My recommendation - Don't pick a technical weakness such as financial modelling and don't play that card where you are a micromanager or a perfectionist etc.
In this question, interviewers will try to understand whether you are someone who tries to over sell yourself, or someone who is also honest, and can also speak about his/her weaknesses.
In this question, focusing on hard skills, instead of soft skills would be preferred more. In other words, instead of telling the interviewers about your leadership/time management etc. weaknesses - which are soft skills, try to focus on hard skills such as analytical tools e.g. Alteryx, Tableau etc. These hard skills are easier to learn compared to soft skills, thus you will also show that you can address these weaknesses at the company you are applying.
It's a judgemental question. If you know your weaknesses - it's better for you & for the firm, because in the future they will be able to track your improvement (if any). But, obviously there is a risk to be "too weak" to be good. So what's the best advice?
Well, first - analyze yourself. Because in fact we are all different. What is perceived as a weakness by you - may not be a weakness by the targeting firm. And vice versa. Imagine (watch online videos) consultants and think about their weaknesses.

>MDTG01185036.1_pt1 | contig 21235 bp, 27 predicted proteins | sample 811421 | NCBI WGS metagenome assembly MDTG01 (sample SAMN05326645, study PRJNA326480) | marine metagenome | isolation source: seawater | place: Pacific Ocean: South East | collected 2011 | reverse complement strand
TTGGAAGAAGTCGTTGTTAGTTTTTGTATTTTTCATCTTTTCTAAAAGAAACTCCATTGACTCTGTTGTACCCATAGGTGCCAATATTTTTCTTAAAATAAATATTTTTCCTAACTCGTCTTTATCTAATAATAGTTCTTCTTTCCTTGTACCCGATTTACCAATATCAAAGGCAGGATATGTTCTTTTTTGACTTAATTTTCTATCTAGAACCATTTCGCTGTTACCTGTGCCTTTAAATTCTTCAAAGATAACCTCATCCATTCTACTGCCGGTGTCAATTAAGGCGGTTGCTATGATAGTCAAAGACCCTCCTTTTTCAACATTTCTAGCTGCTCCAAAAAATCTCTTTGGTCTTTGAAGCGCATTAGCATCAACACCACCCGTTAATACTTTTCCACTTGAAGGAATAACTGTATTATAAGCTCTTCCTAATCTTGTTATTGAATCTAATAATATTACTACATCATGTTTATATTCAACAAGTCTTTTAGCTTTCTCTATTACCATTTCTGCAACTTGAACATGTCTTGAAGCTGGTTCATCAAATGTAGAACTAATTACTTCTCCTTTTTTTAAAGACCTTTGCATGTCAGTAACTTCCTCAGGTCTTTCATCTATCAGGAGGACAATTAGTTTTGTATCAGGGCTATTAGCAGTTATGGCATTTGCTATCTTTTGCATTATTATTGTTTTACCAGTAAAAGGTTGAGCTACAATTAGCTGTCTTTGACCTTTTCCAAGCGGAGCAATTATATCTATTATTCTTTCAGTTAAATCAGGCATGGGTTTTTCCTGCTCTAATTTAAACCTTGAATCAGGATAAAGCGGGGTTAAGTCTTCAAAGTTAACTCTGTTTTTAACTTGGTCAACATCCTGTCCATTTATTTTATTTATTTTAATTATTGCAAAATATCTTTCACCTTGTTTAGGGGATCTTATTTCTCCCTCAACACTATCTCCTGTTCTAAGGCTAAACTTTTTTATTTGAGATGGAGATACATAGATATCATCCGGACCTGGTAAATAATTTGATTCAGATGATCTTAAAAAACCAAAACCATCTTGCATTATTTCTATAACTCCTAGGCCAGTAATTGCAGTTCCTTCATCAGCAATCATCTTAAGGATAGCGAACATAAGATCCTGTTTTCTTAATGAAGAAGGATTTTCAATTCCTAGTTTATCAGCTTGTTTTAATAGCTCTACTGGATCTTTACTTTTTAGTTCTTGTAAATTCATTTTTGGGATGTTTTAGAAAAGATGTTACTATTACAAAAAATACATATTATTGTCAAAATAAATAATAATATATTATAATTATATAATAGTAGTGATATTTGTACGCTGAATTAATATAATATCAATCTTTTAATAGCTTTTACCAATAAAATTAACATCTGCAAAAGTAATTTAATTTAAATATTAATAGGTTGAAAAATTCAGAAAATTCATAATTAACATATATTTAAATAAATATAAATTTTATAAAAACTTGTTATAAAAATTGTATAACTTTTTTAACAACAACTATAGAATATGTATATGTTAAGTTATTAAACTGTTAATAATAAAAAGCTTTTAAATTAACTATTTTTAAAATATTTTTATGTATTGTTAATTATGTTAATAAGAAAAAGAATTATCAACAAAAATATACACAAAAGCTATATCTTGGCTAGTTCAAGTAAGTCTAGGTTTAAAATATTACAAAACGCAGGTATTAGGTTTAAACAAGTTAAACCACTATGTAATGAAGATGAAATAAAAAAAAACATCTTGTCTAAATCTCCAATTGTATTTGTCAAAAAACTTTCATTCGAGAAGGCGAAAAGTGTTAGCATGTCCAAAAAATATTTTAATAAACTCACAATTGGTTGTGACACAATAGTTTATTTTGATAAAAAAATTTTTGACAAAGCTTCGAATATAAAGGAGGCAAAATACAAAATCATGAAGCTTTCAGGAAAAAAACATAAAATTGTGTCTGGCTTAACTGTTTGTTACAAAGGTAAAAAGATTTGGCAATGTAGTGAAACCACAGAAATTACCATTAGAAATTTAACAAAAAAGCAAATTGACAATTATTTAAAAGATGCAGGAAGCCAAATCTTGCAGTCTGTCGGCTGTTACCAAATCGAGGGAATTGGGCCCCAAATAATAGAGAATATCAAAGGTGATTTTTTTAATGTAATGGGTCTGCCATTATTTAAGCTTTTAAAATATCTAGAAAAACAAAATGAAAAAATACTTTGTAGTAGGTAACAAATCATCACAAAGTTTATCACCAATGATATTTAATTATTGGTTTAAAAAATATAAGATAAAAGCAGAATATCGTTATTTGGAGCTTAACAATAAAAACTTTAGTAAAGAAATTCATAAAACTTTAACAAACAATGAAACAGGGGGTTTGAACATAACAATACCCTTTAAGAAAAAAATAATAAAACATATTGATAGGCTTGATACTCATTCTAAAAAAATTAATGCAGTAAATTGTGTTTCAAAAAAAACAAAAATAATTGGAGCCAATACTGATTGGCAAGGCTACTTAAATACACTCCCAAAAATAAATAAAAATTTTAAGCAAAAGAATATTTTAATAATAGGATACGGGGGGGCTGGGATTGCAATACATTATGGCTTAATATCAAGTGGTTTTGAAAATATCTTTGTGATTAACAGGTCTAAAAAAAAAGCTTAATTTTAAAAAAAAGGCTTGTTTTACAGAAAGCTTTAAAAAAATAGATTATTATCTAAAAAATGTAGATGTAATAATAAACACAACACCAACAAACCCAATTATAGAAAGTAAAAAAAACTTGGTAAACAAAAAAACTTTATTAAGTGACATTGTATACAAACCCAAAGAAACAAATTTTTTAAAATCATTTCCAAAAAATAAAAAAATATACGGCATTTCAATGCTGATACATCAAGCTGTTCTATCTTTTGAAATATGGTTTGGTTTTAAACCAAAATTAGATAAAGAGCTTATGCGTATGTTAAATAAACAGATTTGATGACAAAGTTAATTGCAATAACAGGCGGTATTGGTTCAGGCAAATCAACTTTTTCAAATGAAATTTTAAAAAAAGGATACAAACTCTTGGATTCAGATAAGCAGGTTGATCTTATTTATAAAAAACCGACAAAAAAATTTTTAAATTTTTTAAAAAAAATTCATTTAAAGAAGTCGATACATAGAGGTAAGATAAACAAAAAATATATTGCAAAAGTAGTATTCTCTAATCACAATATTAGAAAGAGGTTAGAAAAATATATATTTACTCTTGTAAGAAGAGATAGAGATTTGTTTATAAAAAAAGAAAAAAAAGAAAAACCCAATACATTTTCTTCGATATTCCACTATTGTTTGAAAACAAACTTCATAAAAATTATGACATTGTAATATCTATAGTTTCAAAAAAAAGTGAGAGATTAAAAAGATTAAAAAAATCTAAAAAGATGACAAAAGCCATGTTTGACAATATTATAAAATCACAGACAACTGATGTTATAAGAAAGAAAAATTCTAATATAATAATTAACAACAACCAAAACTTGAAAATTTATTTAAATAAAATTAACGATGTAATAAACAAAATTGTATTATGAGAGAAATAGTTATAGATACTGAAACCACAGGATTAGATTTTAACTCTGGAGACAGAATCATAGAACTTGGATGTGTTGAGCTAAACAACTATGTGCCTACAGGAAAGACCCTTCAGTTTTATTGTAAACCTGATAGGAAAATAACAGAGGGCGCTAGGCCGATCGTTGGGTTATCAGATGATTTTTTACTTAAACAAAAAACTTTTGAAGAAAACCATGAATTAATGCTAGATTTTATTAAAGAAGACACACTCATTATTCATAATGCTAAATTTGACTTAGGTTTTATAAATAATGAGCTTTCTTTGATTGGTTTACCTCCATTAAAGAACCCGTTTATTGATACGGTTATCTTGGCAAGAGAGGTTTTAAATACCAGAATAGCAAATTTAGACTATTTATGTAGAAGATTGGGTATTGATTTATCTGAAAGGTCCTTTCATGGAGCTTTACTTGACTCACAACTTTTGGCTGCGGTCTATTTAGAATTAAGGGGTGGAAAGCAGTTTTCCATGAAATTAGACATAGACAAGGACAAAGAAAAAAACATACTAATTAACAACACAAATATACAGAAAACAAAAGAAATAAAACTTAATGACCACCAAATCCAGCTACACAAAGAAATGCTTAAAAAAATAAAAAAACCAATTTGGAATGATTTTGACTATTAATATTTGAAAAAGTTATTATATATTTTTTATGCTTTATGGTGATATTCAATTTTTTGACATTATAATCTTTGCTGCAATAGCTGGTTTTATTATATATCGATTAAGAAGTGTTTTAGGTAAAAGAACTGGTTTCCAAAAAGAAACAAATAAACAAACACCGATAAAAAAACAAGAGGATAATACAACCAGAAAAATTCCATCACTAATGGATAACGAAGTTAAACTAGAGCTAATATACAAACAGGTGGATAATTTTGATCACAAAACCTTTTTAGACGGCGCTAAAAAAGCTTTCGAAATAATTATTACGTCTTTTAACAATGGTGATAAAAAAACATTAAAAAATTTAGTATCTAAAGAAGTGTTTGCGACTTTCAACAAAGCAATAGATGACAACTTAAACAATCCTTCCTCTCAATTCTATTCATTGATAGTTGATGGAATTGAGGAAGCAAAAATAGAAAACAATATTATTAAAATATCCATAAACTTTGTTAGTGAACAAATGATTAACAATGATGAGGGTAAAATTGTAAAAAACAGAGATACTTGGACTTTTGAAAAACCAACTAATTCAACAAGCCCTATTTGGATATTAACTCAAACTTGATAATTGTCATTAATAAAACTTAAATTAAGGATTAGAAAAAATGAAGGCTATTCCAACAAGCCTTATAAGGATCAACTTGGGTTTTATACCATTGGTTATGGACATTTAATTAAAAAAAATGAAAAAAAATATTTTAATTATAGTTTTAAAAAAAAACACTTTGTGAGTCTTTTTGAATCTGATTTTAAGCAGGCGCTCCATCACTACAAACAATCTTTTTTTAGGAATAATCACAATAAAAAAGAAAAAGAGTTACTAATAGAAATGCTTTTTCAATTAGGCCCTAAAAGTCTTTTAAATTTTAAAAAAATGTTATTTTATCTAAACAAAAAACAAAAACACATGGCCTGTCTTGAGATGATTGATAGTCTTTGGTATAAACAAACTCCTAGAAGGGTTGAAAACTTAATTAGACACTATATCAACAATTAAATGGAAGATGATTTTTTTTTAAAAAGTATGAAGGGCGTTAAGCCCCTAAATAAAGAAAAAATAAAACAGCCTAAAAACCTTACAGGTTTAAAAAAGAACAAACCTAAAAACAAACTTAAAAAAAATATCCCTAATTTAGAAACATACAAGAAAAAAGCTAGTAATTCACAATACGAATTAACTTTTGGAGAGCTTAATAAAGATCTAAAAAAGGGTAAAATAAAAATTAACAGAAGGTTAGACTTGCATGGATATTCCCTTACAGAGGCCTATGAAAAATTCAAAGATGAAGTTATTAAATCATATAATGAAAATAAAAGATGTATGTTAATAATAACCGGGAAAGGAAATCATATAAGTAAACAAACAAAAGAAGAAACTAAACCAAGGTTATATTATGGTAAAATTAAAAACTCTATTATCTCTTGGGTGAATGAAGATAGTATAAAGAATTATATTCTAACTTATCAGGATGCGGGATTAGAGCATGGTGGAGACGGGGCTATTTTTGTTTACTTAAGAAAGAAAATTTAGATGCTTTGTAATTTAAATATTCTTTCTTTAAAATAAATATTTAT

Second, once you list all of your weaknesses - think about if it's possible to solve any of them. There may be variuos ways for tackling your weaknesses, so think if you have done any/few steps to address them so far. If not - how the firm may help you in solving them? Think about it.
Third, as you have prepared your list of weaknesses & firefighting list, think about if there is any risk mitigation factor of your weaknesses. How could you turn down to zero a risk of facing your weakness under heavy stress situation?
* I know my weakness is that i don't like to go into the details too much. Kind of I can, but I am regularly have more important things to do
* I tried to play with my kid in LEGO just to build up this habit. I tried also to maintain xls databases over time & then check them (as I forgot about what and how I built them)
* To react on this my weakness, I have sometimes to cross-check everything I do, and read text twice or more times, unless i totally get it & everything seems clear
Hope this helps,
That's a tricky question, indeed.
In my experience, you have to answer this question in a way that the weakness is a soft one (e.g., if you are applying for a consulting role, I would not bring as a weakness the fact that you don't like to work in groups) and that it actually doesn't seem so much a weakness
I'll give you an example here:
One of my weaknesses is the push-back. I've been told in feedback sessions that I tend to do too much push-back. That's related to the fact that I tend to go very much deep in detail when I work on a workstream, thus I develop a huge sense and expertise on the field. I also have a big skill on "make things happen" and sometimes that drags me to be a bit too rigid on the path to reach a goal, either in internal or with-client problem-solving sessions
Hope you'll find it useful!